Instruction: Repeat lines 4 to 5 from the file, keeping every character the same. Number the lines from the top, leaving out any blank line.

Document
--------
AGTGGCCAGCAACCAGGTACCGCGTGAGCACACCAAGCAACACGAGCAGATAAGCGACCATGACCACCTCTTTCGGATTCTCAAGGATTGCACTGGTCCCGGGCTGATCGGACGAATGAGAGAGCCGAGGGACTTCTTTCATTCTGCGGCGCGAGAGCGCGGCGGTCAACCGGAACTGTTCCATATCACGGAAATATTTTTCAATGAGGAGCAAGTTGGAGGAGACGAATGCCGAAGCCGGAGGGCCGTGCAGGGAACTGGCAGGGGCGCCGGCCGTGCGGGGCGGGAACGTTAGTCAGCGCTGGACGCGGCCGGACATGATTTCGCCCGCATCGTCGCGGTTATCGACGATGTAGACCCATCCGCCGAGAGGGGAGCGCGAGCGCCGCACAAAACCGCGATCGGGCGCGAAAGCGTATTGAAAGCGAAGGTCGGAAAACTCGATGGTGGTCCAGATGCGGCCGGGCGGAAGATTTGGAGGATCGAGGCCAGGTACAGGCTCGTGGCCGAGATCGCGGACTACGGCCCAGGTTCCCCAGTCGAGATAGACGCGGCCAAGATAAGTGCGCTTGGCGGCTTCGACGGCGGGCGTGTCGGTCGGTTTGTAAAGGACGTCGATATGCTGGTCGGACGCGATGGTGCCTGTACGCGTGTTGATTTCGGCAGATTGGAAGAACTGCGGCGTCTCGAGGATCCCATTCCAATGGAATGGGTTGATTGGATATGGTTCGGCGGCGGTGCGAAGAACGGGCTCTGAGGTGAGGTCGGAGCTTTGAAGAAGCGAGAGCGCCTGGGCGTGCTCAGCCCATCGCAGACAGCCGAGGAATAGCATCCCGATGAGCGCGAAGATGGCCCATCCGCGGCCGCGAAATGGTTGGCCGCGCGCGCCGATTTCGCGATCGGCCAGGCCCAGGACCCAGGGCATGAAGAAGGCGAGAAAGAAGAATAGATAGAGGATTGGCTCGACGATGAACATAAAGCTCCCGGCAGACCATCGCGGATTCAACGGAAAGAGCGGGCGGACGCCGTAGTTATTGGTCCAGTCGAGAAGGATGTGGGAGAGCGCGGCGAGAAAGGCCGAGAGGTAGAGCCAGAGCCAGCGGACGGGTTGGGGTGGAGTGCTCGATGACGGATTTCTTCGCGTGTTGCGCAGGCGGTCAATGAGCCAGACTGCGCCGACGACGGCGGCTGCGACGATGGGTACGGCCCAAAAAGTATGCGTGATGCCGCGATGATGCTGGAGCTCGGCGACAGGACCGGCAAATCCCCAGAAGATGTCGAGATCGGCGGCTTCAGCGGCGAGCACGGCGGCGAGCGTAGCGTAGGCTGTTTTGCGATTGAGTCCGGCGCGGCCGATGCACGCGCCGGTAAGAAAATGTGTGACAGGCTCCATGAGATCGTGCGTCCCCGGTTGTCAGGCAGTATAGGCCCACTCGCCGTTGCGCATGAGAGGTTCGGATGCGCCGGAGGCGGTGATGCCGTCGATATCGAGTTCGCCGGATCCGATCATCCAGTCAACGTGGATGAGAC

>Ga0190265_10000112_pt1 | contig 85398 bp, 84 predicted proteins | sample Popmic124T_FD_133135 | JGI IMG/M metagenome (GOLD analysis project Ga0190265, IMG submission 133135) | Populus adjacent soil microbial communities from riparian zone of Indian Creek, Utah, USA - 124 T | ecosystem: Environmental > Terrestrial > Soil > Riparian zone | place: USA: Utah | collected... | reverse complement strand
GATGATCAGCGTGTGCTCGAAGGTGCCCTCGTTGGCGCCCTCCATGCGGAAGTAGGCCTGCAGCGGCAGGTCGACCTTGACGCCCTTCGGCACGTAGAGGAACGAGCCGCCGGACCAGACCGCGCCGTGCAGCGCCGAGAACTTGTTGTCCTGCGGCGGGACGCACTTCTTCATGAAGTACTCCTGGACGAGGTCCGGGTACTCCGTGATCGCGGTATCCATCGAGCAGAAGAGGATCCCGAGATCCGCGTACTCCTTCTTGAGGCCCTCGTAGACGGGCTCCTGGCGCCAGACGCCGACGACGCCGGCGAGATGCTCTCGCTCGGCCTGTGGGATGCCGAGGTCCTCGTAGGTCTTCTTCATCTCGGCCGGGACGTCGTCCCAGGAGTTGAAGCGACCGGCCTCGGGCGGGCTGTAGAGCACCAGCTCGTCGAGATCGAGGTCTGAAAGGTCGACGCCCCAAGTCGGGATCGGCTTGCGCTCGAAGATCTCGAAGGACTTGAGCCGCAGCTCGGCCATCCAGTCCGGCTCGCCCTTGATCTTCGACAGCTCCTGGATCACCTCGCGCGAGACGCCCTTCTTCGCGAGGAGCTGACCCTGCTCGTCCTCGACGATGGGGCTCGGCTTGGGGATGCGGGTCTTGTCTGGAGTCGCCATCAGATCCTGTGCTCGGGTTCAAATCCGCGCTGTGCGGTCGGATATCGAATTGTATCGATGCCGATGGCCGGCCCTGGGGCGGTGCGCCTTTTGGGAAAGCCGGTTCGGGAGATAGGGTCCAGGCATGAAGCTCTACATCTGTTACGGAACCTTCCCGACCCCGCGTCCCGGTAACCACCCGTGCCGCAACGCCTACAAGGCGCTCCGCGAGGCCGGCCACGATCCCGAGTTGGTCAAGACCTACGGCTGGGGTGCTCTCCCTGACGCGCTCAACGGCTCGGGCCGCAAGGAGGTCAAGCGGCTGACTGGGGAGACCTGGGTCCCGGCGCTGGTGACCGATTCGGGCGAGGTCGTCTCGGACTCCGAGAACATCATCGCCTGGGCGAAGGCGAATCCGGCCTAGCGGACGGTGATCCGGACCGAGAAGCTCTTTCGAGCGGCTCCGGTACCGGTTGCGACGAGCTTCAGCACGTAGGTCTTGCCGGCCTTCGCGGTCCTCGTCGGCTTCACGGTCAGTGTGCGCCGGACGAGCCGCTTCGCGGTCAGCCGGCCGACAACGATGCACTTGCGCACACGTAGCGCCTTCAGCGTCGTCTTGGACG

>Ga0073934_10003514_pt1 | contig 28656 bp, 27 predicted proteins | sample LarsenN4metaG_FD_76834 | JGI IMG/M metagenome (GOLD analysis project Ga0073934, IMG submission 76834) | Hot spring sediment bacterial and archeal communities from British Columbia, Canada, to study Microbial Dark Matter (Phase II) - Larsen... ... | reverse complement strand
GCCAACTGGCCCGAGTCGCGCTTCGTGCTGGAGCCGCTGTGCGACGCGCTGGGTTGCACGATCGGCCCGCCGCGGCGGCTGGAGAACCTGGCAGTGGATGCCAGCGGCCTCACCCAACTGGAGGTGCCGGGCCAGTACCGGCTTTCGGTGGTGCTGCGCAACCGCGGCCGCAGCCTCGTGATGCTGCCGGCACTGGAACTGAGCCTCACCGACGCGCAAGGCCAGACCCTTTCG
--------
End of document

>Ga0073934_10003514_pt1 | contig 28656 bp, 27 predicted proteins | sample LarsenN4metaG_FD_76834 | JGI IMG/M metagenome (GOLD analysis project Ga0073934, IMG submission 76834) | Hot spring sediment bacterial and archeal communities from British Columbia, Canada, to study Microbial Dark Matter (Phase II) - Larsen... ... | reverse complement strand
GCCAACTGGCCCGAGTCGCGCTTCGTGCTGGAGCCGCTGTGCGACGCGCTGGGTTGCACGATCGGCCCGCCGCGGCGGCTGGAGAACCTGGCAGTGGATGCCAGCGGCCTCACCCAACTGGAGGTGCCGGGCCAGTACCGGCTTTCGGTGGTGCTGCGCAACCGCGGCCGCAGCCTCGTGATGCTGCCGGCACTGGAACTGAGCCTCACCGACGCGCAAGGCCAGACCCTTTCG